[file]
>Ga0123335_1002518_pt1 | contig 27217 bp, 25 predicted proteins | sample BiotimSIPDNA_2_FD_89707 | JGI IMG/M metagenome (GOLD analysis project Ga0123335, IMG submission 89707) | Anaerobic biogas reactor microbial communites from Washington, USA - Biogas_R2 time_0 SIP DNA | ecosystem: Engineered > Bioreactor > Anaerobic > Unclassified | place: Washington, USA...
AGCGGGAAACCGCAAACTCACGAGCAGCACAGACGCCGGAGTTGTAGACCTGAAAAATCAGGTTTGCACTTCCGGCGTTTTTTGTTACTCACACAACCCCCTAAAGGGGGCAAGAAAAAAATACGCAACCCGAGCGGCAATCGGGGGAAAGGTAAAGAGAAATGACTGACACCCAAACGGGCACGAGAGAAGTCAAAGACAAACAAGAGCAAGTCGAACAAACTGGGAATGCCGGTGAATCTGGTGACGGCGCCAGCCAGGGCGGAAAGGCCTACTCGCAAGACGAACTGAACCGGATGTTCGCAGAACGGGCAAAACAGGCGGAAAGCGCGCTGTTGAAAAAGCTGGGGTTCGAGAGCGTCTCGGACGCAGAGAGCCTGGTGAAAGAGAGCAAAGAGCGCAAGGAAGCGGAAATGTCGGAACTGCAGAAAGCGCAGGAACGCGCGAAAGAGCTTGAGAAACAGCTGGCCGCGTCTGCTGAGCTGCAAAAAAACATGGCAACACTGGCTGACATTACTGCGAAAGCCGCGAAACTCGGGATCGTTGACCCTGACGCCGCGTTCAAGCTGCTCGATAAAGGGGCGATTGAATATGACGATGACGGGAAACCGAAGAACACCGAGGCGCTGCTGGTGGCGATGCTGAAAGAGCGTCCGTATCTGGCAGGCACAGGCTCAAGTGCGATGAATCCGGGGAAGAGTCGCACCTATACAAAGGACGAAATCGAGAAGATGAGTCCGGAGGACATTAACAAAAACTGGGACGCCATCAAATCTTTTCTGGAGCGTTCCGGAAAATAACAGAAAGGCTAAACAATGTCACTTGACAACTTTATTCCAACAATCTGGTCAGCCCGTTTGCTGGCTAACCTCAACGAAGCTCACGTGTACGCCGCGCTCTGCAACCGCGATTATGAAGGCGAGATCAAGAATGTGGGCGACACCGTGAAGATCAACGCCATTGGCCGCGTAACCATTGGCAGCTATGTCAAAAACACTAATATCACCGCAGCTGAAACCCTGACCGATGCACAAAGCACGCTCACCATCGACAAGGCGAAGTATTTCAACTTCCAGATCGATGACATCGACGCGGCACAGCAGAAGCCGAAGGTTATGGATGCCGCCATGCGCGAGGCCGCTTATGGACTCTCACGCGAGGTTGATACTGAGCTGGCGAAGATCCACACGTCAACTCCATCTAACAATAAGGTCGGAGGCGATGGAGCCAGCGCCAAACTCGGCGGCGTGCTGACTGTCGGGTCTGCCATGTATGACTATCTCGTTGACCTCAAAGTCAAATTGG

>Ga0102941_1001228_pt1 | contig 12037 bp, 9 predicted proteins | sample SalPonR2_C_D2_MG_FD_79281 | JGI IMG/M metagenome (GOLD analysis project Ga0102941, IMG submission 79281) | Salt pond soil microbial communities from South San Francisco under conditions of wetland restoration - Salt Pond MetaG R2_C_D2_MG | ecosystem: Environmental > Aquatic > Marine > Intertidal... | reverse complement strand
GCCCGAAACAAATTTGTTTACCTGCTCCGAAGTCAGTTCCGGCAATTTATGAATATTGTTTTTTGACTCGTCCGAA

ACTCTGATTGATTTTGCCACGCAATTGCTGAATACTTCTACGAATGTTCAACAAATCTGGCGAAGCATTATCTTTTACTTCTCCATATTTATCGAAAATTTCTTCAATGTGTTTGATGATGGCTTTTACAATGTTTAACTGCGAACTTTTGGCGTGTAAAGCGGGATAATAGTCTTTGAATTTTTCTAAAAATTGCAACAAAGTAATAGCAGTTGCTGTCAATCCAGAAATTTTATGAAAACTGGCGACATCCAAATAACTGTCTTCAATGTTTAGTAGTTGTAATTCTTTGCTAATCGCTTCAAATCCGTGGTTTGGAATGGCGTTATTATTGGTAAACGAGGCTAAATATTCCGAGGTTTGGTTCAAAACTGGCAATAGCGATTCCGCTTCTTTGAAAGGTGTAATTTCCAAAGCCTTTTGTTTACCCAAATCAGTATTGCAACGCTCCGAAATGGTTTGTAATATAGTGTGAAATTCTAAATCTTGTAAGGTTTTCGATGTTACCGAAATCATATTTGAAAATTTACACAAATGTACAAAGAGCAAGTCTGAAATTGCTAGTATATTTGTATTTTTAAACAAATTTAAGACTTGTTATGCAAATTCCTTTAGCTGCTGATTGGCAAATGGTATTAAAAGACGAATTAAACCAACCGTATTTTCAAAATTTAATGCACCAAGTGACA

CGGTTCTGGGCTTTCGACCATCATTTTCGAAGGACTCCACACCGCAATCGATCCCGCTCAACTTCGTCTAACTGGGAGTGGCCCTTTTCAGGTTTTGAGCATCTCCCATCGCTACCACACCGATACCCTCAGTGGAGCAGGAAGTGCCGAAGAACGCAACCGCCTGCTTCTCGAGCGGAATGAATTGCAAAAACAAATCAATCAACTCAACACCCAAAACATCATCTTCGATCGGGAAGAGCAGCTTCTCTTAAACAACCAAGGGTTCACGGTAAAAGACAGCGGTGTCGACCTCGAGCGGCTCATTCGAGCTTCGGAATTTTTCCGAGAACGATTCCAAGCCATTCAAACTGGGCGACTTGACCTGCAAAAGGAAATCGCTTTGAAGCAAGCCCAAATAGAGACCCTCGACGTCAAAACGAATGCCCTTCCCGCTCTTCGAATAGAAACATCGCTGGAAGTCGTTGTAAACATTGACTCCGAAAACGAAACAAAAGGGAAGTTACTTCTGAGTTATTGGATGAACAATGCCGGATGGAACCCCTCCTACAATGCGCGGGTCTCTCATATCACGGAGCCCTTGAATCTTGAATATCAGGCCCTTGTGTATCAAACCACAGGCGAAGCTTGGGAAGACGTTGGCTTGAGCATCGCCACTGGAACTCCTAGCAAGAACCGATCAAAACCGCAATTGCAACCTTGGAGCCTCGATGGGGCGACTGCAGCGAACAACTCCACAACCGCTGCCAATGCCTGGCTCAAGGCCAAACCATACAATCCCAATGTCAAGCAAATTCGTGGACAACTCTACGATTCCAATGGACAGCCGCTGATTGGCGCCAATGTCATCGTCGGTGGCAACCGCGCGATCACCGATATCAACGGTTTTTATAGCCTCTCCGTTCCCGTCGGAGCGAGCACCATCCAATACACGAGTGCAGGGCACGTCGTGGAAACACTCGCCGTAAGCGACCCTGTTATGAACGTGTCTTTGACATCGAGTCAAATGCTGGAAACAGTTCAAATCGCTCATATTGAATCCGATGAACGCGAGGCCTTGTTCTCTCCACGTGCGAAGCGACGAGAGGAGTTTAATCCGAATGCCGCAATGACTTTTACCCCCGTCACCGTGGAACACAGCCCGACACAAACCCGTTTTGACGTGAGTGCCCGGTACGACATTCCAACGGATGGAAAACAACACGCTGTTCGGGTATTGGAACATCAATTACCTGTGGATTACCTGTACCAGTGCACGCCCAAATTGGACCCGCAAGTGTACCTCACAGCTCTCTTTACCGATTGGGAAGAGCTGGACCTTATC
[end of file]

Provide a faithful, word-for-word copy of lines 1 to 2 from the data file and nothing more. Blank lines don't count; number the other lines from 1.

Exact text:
>Ga0123335_1002518_pt1 | contig 27217 bp, 25 predicted proteins | sample BiotimSIPDNA_2_FD_89707 | JGI IMG/M metagenome (GOLD analysis project Ga0123335, IMG submission 89707) | Anaerobic biogas reactor microbial communites from Washington, USA - Biogas_R2 time_0 SIP DNA | ecosystem: Engineered > Bioreactor > Anaerobic > Unclassified | place: Washington, USA...
AGCGGGAAACCGCAAACTCACGAGCAGCACAGACGCCGGAGTTGTAGACCTGAAAAATCAGGTTTGCACTTCCGGCGTTTTTTGTTACTCACACAACCCCCTAAAGGGGGCAAGAAAAAAATACGCAACCCGAGCGGCAATCGGGGGAAAGGTAAAGAGAAATGACTGACACCCAAACGGGCACGAGAGAAGTCAAAGACAAACAAGAGCAAGTCGAACAAACTGGGAATGCCGGTGAATCTGGTGACGGCGCCAGCCAGGGCGGAAAGGCCTACTCGCAAGACGAACTGAACCGGATGTTCGCAGAACGGGCAAAACAGGCGGAAAGCGCGCTGTTGAAAAAGCTGGGGTTCGAGAGCGTCTCGGACGCAGAGAGCCTGGTGAAAGAGAGCAAAGAGCGCAAGGAAGCGGAAATGTCGGAACTGCAGAAAGCGCAGGAACGCGCGAAAGAGCTTGAGAAACAGCTGGCCGCGTCTGCTGAGCTGCAAAAAAACATGGCAACACTGGCTGACATTACTGCGAAAGCCGCGAAACTCGGGATCGTTGACCCTGACGCCGCGTTCAAGCTGCTCGATAAAGGGGCGATTGAATATGACGATGACGGGAAACCGAAGAACACCGAGGCGCTGCTGGTGGCGATGCTGAAAGAGCGTCCGTATCTGGCAGGCACAGGCTCAAGTGCGATGAATCCGGGGAAGAGTCGCACCTATACAAAGGACGAAATCGAGAAGATGAGTCCGGAGGACATTAACAAAAACTGGGACGCCATCAAATCTTTTCTGGAGCGTTCCGGAAAATAACAGAAAGGCTAAACAATGTCACTTGACAACTTTATTCCAACAATCTGGTCAGCCCGTTTGCTGGCTAACCTCAACGAAGCTCACGTGTACGCCGCGCTCTGCAACCGCGATTATGAAGGCGAGATCAAGAATGTGGGCGACACCGTGAAGATCAACGCCATTGGCCGCGTAACCATTGGCAGCTATGTCAAAAACACTAATATCACCGCAGCTGAAACCCTGACCGATGCACAAAGCACGCTCACCATCGACAAGGCGAAGTATTTCAACTTCCAGATCGATGACATCGACGCGGCACAGCAGAAGCCGAAGGTTATGGATGCCGCCATGCGCGAGGCCGCTTATGGACTCTCACGCGAGGTTGATACTGAGCTGGCGAAGATCCACACGTCAACTCCATCTAACAATAAGGTCGGAGGCGATGGAGCCAGCGCCAAACTCGGCGGCGTGCTGACTGTCGGGTCTGCCATGTATGACTATCTCGTTGACCTCAAAGTCAAATTGG